[Last year, on Tuesday March 19, during You Are Here 2013 and thanks to Scissors Paper Pen, two teams of three were dubbed “for” and “against” and given the following prompt:
The Canberra Centenary: a year of festivities dedicated to celebrating symmetry. But how balanced are the pros and cons associated with the Centenary’s effect on a small arts community? Should we reject it, or welcome a year of proverbial fireworks with open arms?
I was placed on team negative, along with Adam Thomas and David Caffery, and though we played with kids gloves, it is curious to look back at the points made, not least for the fact that neither team called the truth of it. This year, You Are Here has just closed out a remarkably successful season, and with not a dollar of Centenary funding to their name.
Here’s my speech. I was Editor of BMA Magazine at the time, and therefore targeted the Centenary’s media campaign and tactics:]
I came to Canberra when I was less than a year old. I give myself agency there as I like to picture it somewhat like the scenes in Terminator when machines are sent back in time – but the truth is my parents came here because they heard it was nice. They bought a house in MacArthur. Then they quite promptly sold a house in MacArthur and moved to Giralang, but we’ve been in Belconnen ever since.
The reason I’ve introduced this fact first is to humanize me. If I learned anything from James Cameron, it’s that before everything gets blown up and bodies are chopped into pieces with lasers, you need to build character. If it helps, I also am poor, and have recently lost a loved one, and I do not like my stepfather, who though he features little seems an unsavoury character.
Now. As first speaker of team negative, it is my job to convince you that Canberra will be no better off after its Centenary year, and I intend to fulfil that responsibility not only with facts but with my own, honest opinion. To quote Malcolm X, who though he never acknowledged it relied on my opinion as one of his most fundamental means of instruction, people in power have misused it, and now there has to be a change and a better world has to be built and the only way it’s going to be built is with extreme methods. And I for one will join in with anyone, I don’t care what team you’re on, as long as you want to prevent the miserable condition that will exist as a result of this Centenary.
We, the negative, are going to attempt to convince you of the following: That through mismanagement of opportunities afforded by the Centenary to highlight our arts community’s many successes, and by its failure to invest in much-needed infrastructure, the Centenary has dressed its failure to fundamentally expand and improve Canberra’s arts scene in transitory successes. Basically we’re talking about Tootsie or Mrs Doubtfire, but rather than the external appearance being lovable, it’s Robyn Archer. And rather than the internal reality being Robin Williams or Dustin Hoffmann, it’s Robyn Archer.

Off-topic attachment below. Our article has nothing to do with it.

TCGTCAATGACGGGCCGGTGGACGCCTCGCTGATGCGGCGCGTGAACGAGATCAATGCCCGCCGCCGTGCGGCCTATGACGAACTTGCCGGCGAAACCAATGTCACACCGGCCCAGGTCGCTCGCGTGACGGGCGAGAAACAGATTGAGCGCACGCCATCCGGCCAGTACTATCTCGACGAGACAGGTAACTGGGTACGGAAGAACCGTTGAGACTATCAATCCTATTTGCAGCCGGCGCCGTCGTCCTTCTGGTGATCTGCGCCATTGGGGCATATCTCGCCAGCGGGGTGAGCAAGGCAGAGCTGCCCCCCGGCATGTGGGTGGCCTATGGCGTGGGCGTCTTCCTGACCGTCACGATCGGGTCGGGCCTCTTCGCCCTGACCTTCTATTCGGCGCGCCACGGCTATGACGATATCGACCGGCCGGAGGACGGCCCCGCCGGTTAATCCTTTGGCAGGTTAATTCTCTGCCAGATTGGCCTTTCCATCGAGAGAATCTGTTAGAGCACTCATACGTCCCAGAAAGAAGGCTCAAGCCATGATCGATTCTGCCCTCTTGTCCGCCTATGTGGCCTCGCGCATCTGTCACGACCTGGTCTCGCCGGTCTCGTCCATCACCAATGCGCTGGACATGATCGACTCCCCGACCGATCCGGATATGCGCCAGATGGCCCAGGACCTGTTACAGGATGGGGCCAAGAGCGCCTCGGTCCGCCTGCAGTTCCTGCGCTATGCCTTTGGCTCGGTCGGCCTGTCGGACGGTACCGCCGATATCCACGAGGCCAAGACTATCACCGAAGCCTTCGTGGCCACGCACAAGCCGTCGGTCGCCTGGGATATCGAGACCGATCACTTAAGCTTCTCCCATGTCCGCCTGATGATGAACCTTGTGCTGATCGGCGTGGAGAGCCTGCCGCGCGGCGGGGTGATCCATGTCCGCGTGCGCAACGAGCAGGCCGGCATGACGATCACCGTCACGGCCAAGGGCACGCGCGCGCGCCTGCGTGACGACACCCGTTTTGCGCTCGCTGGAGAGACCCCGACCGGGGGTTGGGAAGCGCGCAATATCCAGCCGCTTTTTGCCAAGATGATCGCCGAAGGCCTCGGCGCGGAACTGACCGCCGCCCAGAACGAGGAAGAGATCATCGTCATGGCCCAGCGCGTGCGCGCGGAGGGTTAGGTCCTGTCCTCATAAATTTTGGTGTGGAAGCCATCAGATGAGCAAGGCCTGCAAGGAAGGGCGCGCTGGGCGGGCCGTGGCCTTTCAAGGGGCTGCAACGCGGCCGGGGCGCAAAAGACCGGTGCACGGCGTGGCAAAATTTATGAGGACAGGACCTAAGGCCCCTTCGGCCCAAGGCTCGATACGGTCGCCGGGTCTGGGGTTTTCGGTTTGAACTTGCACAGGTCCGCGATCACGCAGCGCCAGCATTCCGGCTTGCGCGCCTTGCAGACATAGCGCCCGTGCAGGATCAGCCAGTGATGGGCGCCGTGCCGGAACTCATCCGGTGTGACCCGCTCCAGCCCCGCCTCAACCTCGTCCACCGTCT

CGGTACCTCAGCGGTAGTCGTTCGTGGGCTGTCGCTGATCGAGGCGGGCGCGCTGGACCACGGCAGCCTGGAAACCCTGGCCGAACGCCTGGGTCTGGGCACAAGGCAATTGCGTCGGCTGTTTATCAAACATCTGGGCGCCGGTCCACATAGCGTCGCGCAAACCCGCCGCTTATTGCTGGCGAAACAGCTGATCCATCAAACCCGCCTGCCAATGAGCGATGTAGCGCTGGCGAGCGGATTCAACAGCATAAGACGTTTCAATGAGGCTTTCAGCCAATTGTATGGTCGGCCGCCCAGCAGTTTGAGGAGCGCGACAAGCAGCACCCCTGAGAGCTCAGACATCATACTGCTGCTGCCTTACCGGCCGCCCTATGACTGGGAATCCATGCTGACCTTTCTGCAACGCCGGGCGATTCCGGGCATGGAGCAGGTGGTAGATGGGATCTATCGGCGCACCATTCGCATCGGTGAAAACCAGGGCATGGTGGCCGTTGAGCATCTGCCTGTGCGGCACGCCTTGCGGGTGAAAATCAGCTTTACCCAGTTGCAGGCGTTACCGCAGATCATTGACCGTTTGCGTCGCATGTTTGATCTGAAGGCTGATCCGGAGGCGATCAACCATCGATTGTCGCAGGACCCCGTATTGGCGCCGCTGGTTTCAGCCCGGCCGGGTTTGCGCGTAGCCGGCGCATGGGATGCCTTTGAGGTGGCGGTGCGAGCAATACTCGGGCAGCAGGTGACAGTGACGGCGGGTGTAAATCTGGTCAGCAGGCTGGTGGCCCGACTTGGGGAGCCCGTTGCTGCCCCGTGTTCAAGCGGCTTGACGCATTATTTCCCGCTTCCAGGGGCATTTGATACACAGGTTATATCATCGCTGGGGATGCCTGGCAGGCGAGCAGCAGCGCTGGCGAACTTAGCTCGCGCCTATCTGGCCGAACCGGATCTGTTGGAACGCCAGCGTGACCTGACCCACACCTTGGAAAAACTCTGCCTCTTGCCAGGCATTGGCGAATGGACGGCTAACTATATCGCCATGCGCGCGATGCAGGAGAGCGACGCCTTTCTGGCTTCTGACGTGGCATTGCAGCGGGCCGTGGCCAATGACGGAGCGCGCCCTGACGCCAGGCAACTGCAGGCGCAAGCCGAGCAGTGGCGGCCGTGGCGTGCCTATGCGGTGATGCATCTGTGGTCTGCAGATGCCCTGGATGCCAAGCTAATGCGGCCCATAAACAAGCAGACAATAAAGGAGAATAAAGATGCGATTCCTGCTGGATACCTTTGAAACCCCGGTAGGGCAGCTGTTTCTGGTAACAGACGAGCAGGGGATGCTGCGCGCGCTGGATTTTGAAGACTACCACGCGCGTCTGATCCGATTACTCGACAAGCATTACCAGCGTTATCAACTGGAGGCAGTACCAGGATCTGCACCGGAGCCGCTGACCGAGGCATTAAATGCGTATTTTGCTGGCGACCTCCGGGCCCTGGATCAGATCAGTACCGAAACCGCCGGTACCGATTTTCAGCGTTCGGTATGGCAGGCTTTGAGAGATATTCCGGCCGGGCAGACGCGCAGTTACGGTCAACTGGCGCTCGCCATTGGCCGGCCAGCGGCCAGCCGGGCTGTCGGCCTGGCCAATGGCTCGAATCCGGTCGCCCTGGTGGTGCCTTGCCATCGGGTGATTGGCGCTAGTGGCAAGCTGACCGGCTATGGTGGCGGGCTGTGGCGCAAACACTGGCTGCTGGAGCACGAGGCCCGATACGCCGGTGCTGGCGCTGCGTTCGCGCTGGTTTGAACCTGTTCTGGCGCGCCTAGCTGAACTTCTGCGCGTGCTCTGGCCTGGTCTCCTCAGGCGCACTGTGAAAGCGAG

In summation, in 2014 Canberra will be no better off.
But first, the details. Scissors Paper Pen invited us here to dissect this question: How balanced are the pros and cons associated with the Centenary? Should we reject it, or welcome a year of proverbial fireworks with open arms?
There are many judgments in the question and it would ill serve us to neglect them. First, “how balanced are the pros and cons”. Basically, they’re not. If Gina Rinehart and Bob Brown settled their ideological differences by trying to launch each other off a seesaw, that’s how imbalanced they would be. We recognise that. Too much money, organisation, publicity, thought, time, energy and inspired care for Canberra has gone into the Centenary to make anything but acknowledgment of this fact unhelpful. But that is this year. In 2014 it’s going to be more like that scene in Hotel Rwanda where the mist clears and there are bodies everywhere.
Second, “a small arts community”. Taking into account our city’s population, population density, breadth of existence and interconnectedness with other major cities, saying we have a definitively “small” arts community is unfair and untrue. What we have is a unique arts community – it’s not fragile or feeble, it’s stringy and entrenched. The judgment implicit in the idea of a small arts community – namely that it needs suckling and coddling – is false. What it needs is heavy weaponry.
Third, “Should we reject it”. That, again, we cannot argue. You cannot reject the Centenary and you certainly and more relevantly cannot reject $30 million of funding intended specifically for the betterment and promotion of Canberra. What you can reject is the way in which it’s been spent – instead of bubbly bars, fireworks and pretending that you invented everything that already existed in Canberra, we want a full-on montage-worthy transformation and never-ending sequels.
And finally, “a year of proverbial fireworks”. This, in many ways, we endorse. I love fireworks – they’re loud, expensive, bright; they draw crowds; they reach a thundering crescendo. And then they end. They end, and nothing comes next. All that’s left is smoke, litter and drunk people. Basically, it’s about as close to an ideal metaphor as a person on team negative in this debate could ask for.